I've ranted about this before, but I was shopping today and the frustration came up again when I got to pants. Two stores I had never been in before (lesson learned) had zero pants that would fit me. They fit my waist just fine, but not my legs...Whoever designs clothing also must not take into consideration that men actually have leg muscles. I am by no means a large, or even very muscular person. I did, however, play competitive tennis in high school and college. As such, I have these odd things called calf and quad muscles, and they take up more space than pants designed for pencil-thin legs can accommodate. Can we please not assume that emo kids are the dominant body style in this country! Side does somebody with legs that thin actually stand up?

Thursday, February 9, 2012

Back to the dentist...

I had to go back to the dentist. In short, in my mid 20's I have a primary tooth that doesn't have a permanent one underneath it, so I never lost it. It's not a big deal, but primary teeth aren't expected to still be around this long, so they keep an eye on the wear and tear to prolong having to extract it. During my last visit they noticed a groove and/or pit on the tooth, and told me to come back and they would fill that in. So I go back, and the waiting room goes something like this:
Hygienist: luckyone? (Looks straight past me) I start to stand up...
Hygienist: (Incredulously) You have a baby tooth?!?
...Put in my place...

Tuesday, February 7, 2012


Listening to "Leave a Light On" by Belinda Carlisle because I am in a foul mood, and need something sappy to lift my spirits. I guess it's a good thing I'm not in full-blown kvetch mode. I didn't get much sleep last night because I thought it would be a good idea to try to sleep on the couch at the lake. Bad idea. I slept ok, but not as much as I would've liked. Then after getting up we set to cleaning all the carpets in the house. Two floors of carpet...oh goody. We have two carpet machines, but one of them chose not to work properly, which in the interests of time meant I had to go rent one for the day. Even better. So now, after a day of carpet cleaning I'm testy and want to bite just about everybody's head off. On the plus side the house smells so fresh and airy. We had the windows open on both sides of the house and the breeze coming off the lake went right through the house.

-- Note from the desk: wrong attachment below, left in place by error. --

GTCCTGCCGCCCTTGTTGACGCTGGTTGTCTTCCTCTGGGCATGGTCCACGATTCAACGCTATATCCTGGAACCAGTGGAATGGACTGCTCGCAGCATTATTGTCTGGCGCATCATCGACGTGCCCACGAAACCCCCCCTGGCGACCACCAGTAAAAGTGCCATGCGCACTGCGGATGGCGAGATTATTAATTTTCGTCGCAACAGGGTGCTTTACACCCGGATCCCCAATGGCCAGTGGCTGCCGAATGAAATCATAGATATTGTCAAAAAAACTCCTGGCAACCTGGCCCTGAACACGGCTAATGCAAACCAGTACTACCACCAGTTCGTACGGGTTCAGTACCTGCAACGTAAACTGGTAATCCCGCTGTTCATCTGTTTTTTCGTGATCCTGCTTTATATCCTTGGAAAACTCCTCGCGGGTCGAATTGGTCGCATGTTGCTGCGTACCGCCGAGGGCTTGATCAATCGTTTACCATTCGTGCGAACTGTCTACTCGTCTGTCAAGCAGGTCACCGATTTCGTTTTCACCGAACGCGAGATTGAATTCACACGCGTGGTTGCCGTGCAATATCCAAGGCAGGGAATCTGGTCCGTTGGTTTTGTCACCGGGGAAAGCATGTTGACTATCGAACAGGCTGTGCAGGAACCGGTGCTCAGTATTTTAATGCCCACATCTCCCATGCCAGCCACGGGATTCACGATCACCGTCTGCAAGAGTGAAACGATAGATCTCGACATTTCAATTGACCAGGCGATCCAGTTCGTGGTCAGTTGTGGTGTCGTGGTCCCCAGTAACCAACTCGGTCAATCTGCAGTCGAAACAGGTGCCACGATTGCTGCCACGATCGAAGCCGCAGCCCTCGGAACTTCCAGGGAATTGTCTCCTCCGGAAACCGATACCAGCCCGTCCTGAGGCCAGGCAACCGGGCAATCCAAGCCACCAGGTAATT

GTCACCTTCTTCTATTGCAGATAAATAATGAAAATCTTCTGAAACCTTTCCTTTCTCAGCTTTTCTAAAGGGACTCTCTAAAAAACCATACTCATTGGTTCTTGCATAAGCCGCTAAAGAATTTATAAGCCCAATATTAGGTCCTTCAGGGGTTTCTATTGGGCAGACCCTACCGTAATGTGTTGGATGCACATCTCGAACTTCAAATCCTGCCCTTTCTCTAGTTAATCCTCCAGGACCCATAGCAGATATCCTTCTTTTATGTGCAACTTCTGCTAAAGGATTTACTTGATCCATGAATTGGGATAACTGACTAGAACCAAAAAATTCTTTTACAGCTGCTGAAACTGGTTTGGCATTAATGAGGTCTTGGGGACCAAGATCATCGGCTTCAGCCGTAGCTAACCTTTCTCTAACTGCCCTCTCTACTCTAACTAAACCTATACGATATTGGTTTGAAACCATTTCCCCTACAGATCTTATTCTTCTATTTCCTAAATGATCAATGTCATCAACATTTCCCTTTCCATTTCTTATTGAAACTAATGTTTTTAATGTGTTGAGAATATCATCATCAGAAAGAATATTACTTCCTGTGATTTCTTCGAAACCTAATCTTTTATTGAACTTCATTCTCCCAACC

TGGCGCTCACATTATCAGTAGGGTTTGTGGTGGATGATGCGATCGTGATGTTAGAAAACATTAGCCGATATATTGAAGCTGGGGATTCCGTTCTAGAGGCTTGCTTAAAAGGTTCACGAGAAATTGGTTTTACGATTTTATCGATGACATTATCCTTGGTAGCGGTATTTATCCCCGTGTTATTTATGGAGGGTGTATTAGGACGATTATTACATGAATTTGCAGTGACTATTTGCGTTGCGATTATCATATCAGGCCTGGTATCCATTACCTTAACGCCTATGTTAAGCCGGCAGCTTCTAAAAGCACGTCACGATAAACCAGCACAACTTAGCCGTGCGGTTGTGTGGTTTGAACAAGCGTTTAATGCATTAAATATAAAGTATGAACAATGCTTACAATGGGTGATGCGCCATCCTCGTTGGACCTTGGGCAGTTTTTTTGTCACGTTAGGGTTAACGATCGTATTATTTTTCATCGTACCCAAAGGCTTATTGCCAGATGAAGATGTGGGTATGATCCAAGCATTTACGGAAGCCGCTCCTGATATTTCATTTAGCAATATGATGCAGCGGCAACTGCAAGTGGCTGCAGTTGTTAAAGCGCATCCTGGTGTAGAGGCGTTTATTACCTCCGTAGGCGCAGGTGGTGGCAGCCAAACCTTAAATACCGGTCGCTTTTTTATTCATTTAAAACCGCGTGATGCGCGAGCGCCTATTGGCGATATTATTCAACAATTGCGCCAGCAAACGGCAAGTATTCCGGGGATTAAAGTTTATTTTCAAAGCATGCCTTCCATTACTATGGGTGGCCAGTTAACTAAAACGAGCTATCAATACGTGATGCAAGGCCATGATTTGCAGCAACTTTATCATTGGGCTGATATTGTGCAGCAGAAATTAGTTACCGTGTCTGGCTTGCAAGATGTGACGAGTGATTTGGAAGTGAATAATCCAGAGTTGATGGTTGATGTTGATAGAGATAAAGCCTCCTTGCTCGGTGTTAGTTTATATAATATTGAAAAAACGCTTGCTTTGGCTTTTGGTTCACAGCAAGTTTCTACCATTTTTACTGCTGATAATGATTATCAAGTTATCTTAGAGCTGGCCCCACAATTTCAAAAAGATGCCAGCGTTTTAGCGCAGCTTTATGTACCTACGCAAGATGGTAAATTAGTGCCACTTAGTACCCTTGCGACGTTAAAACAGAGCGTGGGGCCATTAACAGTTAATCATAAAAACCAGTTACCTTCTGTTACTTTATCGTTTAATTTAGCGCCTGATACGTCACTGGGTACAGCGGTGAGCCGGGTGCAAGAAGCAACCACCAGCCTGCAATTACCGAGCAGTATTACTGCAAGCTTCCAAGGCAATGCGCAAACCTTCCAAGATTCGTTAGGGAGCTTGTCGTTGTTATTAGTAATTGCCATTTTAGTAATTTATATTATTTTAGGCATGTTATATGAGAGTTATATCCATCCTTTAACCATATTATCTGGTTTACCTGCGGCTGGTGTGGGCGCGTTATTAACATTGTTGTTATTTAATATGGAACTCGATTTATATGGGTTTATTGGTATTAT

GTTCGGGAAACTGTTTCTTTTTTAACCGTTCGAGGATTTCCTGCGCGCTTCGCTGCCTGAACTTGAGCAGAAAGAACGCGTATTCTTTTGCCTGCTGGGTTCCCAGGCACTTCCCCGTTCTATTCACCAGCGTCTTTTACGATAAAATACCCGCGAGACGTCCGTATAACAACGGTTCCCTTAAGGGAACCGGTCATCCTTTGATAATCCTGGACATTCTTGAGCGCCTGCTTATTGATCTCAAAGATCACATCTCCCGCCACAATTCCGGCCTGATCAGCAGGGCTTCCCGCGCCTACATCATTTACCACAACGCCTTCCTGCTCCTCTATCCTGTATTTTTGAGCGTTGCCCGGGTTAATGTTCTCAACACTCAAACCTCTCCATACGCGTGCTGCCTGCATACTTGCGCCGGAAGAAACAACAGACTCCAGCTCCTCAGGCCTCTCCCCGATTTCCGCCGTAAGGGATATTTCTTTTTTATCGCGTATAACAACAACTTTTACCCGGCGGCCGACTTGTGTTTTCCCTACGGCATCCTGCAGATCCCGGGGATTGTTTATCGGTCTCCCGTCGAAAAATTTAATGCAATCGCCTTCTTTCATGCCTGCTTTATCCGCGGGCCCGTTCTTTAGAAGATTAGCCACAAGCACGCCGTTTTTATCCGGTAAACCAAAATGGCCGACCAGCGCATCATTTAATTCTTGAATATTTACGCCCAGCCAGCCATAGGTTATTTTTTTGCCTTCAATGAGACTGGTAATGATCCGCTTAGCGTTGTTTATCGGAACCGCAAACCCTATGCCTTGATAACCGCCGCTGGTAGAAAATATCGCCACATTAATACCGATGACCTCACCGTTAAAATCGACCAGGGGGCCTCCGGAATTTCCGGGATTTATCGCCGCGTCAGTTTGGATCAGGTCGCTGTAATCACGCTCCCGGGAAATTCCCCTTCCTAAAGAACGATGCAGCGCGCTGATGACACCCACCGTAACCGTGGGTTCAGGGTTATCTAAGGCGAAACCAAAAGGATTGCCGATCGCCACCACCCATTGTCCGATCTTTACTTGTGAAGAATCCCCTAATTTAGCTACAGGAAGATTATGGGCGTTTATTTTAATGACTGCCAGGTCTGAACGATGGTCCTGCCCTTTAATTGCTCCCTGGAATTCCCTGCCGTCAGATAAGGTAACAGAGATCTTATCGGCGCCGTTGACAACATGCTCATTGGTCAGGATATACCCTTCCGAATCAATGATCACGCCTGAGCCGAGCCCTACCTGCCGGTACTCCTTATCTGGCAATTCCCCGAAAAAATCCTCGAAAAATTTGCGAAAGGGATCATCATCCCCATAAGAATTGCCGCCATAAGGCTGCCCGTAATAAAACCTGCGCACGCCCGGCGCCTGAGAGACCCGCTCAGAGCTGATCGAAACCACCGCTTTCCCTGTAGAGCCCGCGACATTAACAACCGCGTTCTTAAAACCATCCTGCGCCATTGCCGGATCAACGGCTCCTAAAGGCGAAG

I'm ready to go. I want to go. I want my complete and total schedule so I can stop wondering what it is and freaking myself out because I don't have it. Some might say "mind over matter, fool" but yeah, sometimes that's easier said than done. Part of me still expects the clinical department to say "BAZINGA! Just kidding you're not going to Chicago, despite all our emails to the contrary." I probably just need to chill out, and stop being myself.

...totally loving Belinda Carlisle right now. I've repeated it three times while I write this.

Friday, February 3, 2012

Sweet Chicago

I told a friend of mine that I was moving to Chicago, and the first thing she mentioned was that it would be impossible to find good sweet tea in Chicago. She's most likely right. For those not in the know Southerners drink their iced tea with sugar. I laugh when my mom asks for "Unsweet tea" when we go up North, because there is no sweet tea. Then I got to thinking (run and hide now). I don't really drink sweet tea that often. I didn't like it as a child, which doesn't surprise me. As a general rule anything that has a lot of sugar in it has always made me either sick or hyper, and usually both. As such I learned to avoid sweets from a pretty early age. As I got older I learned to like it sparingly, mostly with a healthy dose of lemon. My college roommate always had a pitcher in the fridge, and he made sweet tea with enough sugar that the stirring spoon would stand up by itself. Anyway, still thinking, I've thought if when I get to Chicago and go out to eat whether or not I should order iced tea and put four or five packets of sugar/sweetener in it simply to see the reaction I get. Isn't that a dumb thing to think about?

Useful tidbit